Entrance to the Royal BC Museum. Image obtained from Wikipedia.

For this week’s discussion, I’ve chosen to dive into the Royal British Columbia Museum (RBCM) in Victoria, B.C. which was established in 1886. Its collections are largely divided into two major types: natural history and human history. Both collection types are rather extensive, the human history collection containing both Indigenous collections (containing more than 14,000 objects some of which are audiovisual in nature) and modern history collections. While the museum itself is designated a “Crown” corporation, it is supported by The Royal BC Museum Foundation which is a nonprofit organization established in 1970 whose sole purpose is to support the museum and operate the gift shop within the museum.


The Royal BC Museum website has a great deal of information about its organization and governance.

Mission: “We are a museum that is accessible to every British Columbian regardless of age, ethnicity or geography.” This mission statement seems somewhat vague to me, but they define their purposes in the Museum Act (2003) which I’ll discuss later.

Vision: “We envision a province in which all people respect each other and the environment in which they live.”

Values: “The Royal BC Museum is committed to the following values: accountability, community, creativity, diversity, partnership, and service.” Under each of these values, they expand on the value and provide detailed information about how they intend to uphold them.


As previously mentioned, the museum was established as a Crown corporation under the Museum Act of 2003. In this act, specifically section 4, the purposes are listed and described the greatest hits including: “secure, receive, and preserve” objects in collections; educate the public; develop exhibits; and “manage, conserve, and provide access to the collections”.


The museum itself is governed by a board of directors that are appointed by the province. A few of the board members are leaders of the Indigenous Advisory and Advocacy Committee (IACC) whose purpose is to “draw on the issues, experiences, expertise, and perspectives of Indigenous peoples to advise the Museum on effective and respectful engagement with First Nations in BC and matters relating to the Museum’s governance, corporate planning, operations, and repatriation with regard to the Indigenous peoples of BC.”


That being said, the Royal BC Museum Foundation, the nonprofit which supports the RBCM, is governed by a group of elected volunteers that serve on their Board of Directors.


The RBCM website also contains a wealth of information regarding their reports and policies. They make publicly available their annual financial reports, service plans, general reports, as well as museum policies regarding diversity, truth and reconciliation (with respect to First Nations communities), collections, Indigenous collections and repatriation, conservation, and photography. Also on this page is the Board bylaws, as well as finance and audit information. I appreciate the transparency of the museum providing this information to the public.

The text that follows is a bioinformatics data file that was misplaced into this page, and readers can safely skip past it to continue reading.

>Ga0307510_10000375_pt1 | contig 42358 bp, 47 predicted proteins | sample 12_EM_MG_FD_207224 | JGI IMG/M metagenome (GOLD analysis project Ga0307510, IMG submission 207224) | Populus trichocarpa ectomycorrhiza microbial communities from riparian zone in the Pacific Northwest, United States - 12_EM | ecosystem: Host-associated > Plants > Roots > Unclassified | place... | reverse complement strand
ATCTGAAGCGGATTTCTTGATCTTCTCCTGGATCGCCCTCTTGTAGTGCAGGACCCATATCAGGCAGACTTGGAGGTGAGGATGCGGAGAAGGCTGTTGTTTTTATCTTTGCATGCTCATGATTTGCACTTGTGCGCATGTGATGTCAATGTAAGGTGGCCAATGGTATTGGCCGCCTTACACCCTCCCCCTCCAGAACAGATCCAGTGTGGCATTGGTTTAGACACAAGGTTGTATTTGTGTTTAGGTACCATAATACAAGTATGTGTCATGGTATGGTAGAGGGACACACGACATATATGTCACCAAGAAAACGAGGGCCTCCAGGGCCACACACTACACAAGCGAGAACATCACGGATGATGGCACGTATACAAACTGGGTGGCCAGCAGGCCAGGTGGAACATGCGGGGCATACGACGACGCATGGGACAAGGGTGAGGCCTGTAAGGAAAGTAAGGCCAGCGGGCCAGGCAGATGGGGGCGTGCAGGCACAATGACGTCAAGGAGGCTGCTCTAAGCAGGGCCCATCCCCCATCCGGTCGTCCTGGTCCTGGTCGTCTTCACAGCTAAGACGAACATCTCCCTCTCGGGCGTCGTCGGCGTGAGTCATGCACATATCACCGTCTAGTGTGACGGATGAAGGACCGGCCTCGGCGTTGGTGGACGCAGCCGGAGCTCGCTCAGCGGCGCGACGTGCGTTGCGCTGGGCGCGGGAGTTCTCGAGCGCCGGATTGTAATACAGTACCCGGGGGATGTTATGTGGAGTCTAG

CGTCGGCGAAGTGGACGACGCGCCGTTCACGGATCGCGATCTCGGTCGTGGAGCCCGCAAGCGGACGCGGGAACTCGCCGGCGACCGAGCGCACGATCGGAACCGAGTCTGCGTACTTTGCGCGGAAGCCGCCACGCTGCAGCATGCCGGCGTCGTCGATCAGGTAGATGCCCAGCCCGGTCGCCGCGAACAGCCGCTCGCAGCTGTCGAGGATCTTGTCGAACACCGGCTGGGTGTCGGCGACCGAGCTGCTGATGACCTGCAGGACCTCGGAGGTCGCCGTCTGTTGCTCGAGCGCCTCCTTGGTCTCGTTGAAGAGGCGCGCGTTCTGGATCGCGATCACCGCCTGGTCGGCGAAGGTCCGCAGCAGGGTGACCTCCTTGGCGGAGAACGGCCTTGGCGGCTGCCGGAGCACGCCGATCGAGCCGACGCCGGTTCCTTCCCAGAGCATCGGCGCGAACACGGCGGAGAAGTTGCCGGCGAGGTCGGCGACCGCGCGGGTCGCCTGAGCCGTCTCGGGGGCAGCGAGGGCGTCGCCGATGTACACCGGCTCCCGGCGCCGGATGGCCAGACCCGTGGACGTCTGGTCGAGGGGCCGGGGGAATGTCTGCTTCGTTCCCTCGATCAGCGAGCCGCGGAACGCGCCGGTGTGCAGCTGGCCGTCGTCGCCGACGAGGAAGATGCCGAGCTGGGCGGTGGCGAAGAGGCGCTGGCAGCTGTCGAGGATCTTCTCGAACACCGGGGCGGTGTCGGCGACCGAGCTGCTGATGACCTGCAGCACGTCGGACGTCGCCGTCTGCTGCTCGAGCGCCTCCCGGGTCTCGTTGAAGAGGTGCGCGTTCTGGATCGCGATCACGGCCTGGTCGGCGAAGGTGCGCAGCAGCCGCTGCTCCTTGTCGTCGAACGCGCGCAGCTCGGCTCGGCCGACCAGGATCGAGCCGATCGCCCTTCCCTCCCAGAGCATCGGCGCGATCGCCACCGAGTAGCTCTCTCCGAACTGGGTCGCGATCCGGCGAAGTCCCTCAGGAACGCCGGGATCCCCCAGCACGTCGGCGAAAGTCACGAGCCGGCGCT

Q: In the introduction to “A Legal Primer on Managing Museums” written by Malaro and DeAngelis (2012) provided in the reading section, they say that “a museum that strives only to satisfy the law aims low” and that their text does not delve into ethical considerations. So my question is, what could be some exercises that museums could (or do) use to constantly touch base and check-in with their practices to ensure that they are ethically sound?

3 Thoughts to “Royal BC Museum Governance”

  1. Angela Linn

    Wow, Tony, great question and timely selection of a museum to look at. In case you hadn’t seen the recent news, the Director of the Royal BC Museum just resigned a week ago! Check out the CBC article about the fallout: https://www.cbc.ca/news/canada/british-columbia/rbcm-internal-issues-1.5907890
    This situation seems to stem from your exact questions: it’s one thing to have a policy and value statement, but what are museums doing internally to measure our actions against those plans? Former staff members have left the Royal BC Museum, citing examples of “discrimination, bullying, and white privilege,” while others called it a “wicked place” and a “bastion of white supremacy.” Does that sound like a museum where all people are respected? Clearly we have a long way to go in walking-the-walk of diversity, equity, accessibility, and inclusion.

    1. Tony Thompson

      Wow. I had not seen this article yet! It was so disheartening to see, but I hope they use this restructuring as an opportunity to reorganize and reassess in an effort to work towards more inclusive and respectful behavior.

  2. Barbara Long

    Good Evening,

    GREAT QUESTION! It’s a question that makes you think. Cultural conferences, feedback, surveys, research venues with other museums. legal and ethical forums to discuss pros and cons (issues), workshops, as well as community involvement. Each adds to the whole question and may provide an avenue in which to gage a museum’s sound ethical practices. Thanks for sharing.

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